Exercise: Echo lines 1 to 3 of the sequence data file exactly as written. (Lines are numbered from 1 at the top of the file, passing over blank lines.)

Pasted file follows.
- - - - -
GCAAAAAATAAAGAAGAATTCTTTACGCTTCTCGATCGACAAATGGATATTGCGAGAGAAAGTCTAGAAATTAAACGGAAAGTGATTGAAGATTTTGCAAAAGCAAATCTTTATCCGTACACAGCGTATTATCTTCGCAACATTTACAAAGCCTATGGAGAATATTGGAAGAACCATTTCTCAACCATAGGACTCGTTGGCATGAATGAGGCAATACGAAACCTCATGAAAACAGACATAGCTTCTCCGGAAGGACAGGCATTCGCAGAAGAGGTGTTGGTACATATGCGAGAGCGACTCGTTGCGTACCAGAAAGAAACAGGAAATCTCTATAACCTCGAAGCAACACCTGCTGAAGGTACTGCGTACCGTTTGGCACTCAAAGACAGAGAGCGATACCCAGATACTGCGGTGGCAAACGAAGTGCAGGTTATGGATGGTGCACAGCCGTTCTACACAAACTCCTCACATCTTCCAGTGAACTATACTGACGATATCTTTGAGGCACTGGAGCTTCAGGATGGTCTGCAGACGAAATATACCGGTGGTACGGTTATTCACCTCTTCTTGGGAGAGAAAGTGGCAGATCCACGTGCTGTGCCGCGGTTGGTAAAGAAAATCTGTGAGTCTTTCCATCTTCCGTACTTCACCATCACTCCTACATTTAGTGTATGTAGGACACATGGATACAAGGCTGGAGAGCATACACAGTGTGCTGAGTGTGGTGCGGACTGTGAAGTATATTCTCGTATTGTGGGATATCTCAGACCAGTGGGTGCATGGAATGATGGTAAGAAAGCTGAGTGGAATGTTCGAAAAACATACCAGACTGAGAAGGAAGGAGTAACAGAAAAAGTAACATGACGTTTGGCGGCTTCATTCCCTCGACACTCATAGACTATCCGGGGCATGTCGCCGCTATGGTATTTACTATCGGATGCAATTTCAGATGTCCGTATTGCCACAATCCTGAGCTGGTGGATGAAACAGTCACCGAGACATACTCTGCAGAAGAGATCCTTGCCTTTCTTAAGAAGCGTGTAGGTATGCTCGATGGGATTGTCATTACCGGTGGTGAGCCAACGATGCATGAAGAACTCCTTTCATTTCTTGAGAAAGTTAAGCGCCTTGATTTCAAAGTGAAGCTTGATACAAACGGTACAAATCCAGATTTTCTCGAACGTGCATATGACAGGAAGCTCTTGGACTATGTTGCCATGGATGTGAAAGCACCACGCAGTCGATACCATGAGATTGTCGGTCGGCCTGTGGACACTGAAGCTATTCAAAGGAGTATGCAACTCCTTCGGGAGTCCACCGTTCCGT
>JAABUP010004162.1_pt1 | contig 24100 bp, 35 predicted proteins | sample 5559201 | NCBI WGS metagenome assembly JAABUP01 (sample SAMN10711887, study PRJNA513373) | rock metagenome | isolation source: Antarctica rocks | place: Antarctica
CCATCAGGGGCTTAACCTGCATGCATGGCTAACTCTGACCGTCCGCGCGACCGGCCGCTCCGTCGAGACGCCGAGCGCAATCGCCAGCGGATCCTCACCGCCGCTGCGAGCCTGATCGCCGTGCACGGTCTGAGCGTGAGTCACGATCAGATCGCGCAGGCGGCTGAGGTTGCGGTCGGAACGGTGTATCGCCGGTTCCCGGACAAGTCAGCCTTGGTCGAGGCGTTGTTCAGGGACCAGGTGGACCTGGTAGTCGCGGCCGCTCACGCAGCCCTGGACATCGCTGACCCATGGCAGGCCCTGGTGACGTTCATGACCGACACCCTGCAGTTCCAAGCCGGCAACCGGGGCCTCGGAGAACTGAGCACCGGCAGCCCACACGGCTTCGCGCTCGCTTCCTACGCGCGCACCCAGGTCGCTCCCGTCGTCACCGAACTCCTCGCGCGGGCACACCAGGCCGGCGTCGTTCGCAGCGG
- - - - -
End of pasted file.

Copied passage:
GCAAAAAATAAAGAAGAATTCTTTACGCTTCTCGATCGACAAATGGATATTGCGAGAGAAAGTCTAGAAATTAAACGGAAAGTGATTGAAGATTTTGCAAAAGCAAATCTTTATCCGTACACAGCGTATTATCTTCGCAACATTTACAAAGCCTATGGAGAATATTGGAAGAACCATTTCTCAACCATAGGACTCGTTGGCATGAATGAGGCAATACGAAACCTCATGAAAACAGACATAGCTTCTCCGGAAGGACAGGCATTCGCAGAAGAGGTGTTGGTACATATGCGAGAGCGACTCGTTGCGTACCAGAAAGAAACAGGAAATCTCTATAACCTCGAAGCAACACCTGCTGAAGGTACTGCGTACCGTTTGGCACTCAAAGACAGAGAGCGATACCCAGATACTGCGGTGGCAAACGAAGTGCAGGTTATGGATGGTGCACAGCCGTTCTACACAAACTCCTCACATCTTCCAGTGAACTATACTGACGATATCTTTGAGGCACTGGAGCTTCAGGATGGTCTGCAGACGAAATATACCGGTGGTACGGTTATTCACCTCTTCTTGGGAGAGAAAGTGGCAGATCCACGTGCTGTGCCGCGGTTGGTAAAGAAAATCTGTGAGTCTTTCCATCTTCCGTACTTCACCATCACTCCTACATTTAGTGTATGTAGGACACATGGATACAAGGCTGGAGAGCATACACAGTGTGCTGAGTGTGGTGCGGACTGTGAAGTATATTCTCGTATTGTGGGATATCTCAGACCAGTGGGTGCATGGAATGATGGTAAGAAAGCTGAGTGGAATGTTCGAAAAACATACCAGACTGAGAAGGAAGGAGTAACAGAAAAAGTAACATGACGTTTGGCGGCTTCATTCCCTCGACACTCATAGACTATCCGGGGCATGTCGCCGCTATGGTATTTACTATCGGATGCAATTTCAGATGTCCGTATTGCCACAATCCTGAGCTGGTGGATGAAACAGTCACCGAGACATACTCTGCAGAAGAGATCCTTGCCTTTCTTAAGAAGCGTGTAGGTATGCTCGATGGGATTGTCATTACCGGTGGTGAGCCAACGATGCATGAAGAACTCCTTTCATTTCTTGAGAAAGTTAAGCGCCTTGATTTCAAAGTGAAGCTTGATACAAACGGTACAAATCCAGATTTTCTCGAACGTGCATATGACAGGAAGCTCTTGGACTATGTTGCCATGGATGTGAAAGCACCACGCAGTCGATACCATGAGATTGTCGGTCGGCCTGTGGACACTGAAGCTATTCAAAGGAGTATGCAACTCCTTCGGGAGTCCACCGTTCCGT
>JAABUP010004162.1_pt1 | contig 24100 bp, 35 predicted proteins | sample 5559201 | NCBI WGS metagenome assembly JAABUP01 (sample SAMN10711887, study PRJNA513373) | rock metagenome | isolation source: Antarctica rocks | place: Antarctica
CCATCAGGGGCTTAACCTGCATGCATGGCTAACTCTGACCGTCCGCGCGACCGGCCGCTCCGTCGAGACGCCGAGCGCAATCGCCAGCGGATCCTCACCGCCGCTGCGAGCCTGATCGCCGTGCACGGTCTGAGCGTGAGTCACGATCAGATCGCGCAGGCGGCTGAGGTTGCGGTCGGAACGGTGTATCGCCGGTTCCCGGACAAGTCAGCCTTGGTCGAGGCGTTGTTCAGGGACCAGGTGGACCTGGTAGTCGCGGCCGCTCACGCAGCCCTGGACATCGCTGACCCATGGCAGGCCCTGGTGACGTTCATGACCGACACCCTGCAGTTCCAAGCCGGCAACCGGGGCCTCGGAGAACTGAGCACCGGCAGCCCACACGGCTTCGCGCTCGCTTCCTACGCGCGCACCCAGGTCGCTCCCGTCGTCACCGAACTCCTCGCGCGGGCACACCAGGCCGGCGTCGTTCGCAGCGG